This poster was one in a series of Suggestion Posters created by the War Department to encourage civilian employees to make suggestions on how to increase productivity. It was displayed in the offices of civilian employees to thank them for their contributions. This poster is part of a large collection of posters donated to the FDR Library by the Adriance Memorial Library, Poughkeepsie, New York in the 1960s.
Franklin D. Roosevelt and the Thanksgiving Proclamation
At the beginning of Franklin Roosevelt’s presidency, Thanksgiving was not a fixed holiday; it was up to the President to issue a Thanksgiving Proclamation to announce what date the holiday would fall on. President Abraham Lincoln had declared Thanksgiving a national holiday on the last Thursday in November in 1863 and tradition dictated that it be celebrated on the last Thursday of that month. But this tradition was difficult to continue during the challenging times of the Great Depression as statistics showed that most people waited until after Thanksgiving to begin their holiday shopping.
Roosevelt’s first Thanksgiving in office fell on November 30, the last day of the month, because November had five Thursdays that year. This meant that there were only about 20 shopping days until Christmas; business leaders feared they would lose the much needed revenue an extra week of shopping would afford them. They asked President Roosevelt to move the holiday up from the 30th to the 23rd; however he choose to keep the Thanksgiving Holiday on the last Thursday of the month as it had been for nearly three quarters of a century.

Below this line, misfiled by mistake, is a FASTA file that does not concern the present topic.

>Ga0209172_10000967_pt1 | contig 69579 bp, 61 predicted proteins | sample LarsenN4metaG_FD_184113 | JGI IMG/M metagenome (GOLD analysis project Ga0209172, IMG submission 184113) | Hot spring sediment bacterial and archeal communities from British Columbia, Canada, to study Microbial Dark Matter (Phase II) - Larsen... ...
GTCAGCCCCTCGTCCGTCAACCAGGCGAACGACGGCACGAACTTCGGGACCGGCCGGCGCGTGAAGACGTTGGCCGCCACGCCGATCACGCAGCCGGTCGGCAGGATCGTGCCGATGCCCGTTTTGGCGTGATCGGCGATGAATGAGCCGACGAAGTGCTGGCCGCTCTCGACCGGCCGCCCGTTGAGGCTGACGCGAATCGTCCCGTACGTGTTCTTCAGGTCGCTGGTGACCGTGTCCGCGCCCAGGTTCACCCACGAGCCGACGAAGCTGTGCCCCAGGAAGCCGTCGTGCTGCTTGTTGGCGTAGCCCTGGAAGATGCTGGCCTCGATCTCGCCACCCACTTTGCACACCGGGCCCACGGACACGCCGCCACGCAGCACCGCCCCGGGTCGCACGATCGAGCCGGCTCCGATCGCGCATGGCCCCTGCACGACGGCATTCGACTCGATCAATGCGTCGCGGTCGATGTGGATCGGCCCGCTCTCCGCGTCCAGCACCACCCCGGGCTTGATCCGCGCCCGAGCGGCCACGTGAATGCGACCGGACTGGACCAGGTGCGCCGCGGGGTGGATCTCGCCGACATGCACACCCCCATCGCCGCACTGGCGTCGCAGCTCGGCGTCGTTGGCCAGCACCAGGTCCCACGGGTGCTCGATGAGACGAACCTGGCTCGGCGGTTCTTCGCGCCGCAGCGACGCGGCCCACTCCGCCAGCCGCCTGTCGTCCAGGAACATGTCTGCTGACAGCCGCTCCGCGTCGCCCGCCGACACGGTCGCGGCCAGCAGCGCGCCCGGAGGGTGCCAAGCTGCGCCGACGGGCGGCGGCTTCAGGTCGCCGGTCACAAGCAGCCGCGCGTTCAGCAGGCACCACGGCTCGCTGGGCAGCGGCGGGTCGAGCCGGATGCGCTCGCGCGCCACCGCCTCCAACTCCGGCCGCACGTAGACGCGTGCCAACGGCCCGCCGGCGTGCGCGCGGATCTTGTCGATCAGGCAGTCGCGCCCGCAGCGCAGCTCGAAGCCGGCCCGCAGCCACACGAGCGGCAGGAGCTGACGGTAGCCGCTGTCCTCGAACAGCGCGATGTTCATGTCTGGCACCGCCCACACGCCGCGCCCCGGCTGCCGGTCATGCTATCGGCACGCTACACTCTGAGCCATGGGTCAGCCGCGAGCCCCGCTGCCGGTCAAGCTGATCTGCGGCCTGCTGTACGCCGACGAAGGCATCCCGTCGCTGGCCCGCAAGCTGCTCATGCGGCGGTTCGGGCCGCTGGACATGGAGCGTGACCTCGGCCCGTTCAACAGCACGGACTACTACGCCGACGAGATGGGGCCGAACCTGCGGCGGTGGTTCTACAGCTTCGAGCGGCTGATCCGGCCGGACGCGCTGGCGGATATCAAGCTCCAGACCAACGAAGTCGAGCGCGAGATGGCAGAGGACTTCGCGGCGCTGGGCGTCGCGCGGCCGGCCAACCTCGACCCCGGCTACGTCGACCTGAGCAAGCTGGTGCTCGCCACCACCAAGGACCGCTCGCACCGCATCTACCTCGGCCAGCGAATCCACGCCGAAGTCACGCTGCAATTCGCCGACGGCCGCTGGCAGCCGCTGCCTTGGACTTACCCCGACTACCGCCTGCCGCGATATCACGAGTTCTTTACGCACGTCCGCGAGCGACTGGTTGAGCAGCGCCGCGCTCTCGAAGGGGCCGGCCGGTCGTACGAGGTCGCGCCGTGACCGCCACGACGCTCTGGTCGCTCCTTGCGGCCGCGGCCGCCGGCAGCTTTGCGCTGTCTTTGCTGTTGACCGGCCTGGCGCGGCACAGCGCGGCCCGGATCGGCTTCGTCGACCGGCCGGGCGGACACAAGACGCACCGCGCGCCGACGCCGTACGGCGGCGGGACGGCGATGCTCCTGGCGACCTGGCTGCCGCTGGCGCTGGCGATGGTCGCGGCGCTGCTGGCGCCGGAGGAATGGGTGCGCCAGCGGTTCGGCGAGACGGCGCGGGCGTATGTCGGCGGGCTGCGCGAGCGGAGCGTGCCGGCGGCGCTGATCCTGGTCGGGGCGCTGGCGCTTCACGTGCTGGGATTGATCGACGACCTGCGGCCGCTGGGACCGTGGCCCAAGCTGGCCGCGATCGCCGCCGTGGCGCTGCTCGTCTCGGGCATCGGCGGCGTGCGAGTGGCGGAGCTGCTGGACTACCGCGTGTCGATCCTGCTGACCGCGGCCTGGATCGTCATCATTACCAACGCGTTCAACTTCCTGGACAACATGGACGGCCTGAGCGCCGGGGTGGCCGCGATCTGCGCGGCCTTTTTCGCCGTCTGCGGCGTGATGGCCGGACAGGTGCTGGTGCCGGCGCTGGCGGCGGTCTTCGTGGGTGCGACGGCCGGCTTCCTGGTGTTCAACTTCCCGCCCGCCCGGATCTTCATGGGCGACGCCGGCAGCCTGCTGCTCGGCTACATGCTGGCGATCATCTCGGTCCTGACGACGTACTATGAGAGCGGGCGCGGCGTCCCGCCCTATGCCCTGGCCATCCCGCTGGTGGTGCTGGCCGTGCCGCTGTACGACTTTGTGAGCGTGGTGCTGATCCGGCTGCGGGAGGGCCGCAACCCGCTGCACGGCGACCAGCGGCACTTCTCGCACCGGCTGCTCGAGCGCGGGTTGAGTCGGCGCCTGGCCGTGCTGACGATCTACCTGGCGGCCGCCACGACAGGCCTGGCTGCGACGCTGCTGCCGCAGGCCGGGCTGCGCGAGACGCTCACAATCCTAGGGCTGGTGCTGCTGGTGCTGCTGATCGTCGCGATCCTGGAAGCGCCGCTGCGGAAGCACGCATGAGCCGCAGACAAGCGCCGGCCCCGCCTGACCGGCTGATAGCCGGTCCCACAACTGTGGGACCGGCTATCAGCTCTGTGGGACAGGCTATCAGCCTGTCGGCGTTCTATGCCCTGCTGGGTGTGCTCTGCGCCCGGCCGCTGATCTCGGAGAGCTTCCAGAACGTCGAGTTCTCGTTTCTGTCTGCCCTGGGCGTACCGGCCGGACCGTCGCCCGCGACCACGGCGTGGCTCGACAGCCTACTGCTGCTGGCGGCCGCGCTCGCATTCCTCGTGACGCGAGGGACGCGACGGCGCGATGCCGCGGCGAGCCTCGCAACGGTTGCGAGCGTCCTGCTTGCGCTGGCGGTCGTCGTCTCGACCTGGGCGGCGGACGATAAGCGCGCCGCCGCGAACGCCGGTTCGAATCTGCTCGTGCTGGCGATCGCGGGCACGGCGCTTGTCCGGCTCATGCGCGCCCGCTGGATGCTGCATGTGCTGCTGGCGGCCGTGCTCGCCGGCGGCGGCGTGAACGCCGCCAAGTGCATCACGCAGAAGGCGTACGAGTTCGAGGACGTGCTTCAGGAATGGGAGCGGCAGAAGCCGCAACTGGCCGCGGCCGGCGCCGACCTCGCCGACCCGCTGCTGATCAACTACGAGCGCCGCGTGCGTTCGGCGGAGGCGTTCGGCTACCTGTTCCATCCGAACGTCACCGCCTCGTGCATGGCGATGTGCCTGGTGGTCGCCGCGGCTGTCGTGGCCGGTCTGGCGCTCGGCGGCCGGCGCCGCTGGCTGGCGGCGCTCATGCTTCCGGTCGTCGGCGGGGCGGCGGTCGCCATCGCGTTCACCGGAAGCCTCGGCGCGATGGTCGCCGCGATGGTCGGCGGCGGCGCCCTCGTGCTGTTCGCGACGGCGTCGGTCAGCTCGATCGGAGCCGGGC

In 1939, with the country still reeling from the effects of the Great Depression, Thanksgiving once again threatened to fall on the last day of November. This time the President did move Thanksgiving up a week to the 23rd. Changing the date seemed harmless enough but it proved to be quite controversial as can be seen in this letter sent to the President in protest.
As opposition grew, some states took matters into their own hands and defied the Presidential Proclamation. Some governors declared November 30th as Thanksgiving. And so, depending upon where one lived, Thanksgiving was celebrated on the 23rd and the 30th. This was worse than changing the date in the first place because families that lived in states such as New York did not have the same day off as family members in states such as Connecticut! Family and friends were unable to celebrate the holiday together.
President Roosevelt observed Thanksgiving on the second to last Thursday of November for two more years, but the amount of public outrage prompted Congress to pass a law on December 26, 1941, ensuring that all Americans would celebrate a unified Thanksgiving on the fourth Thursday of November every year.
November 25, 1943
“WASHINGTON, Wednesday—…There are some on this Thanksgiving Day who will feel that everything for which they might be thankful is overshadowed by the loss of some young life, either in the process of training or in the actual fighting. But even to those who are sad, there is reason for thankfulness in the thought that the cause for which their loved ones died is triumphing.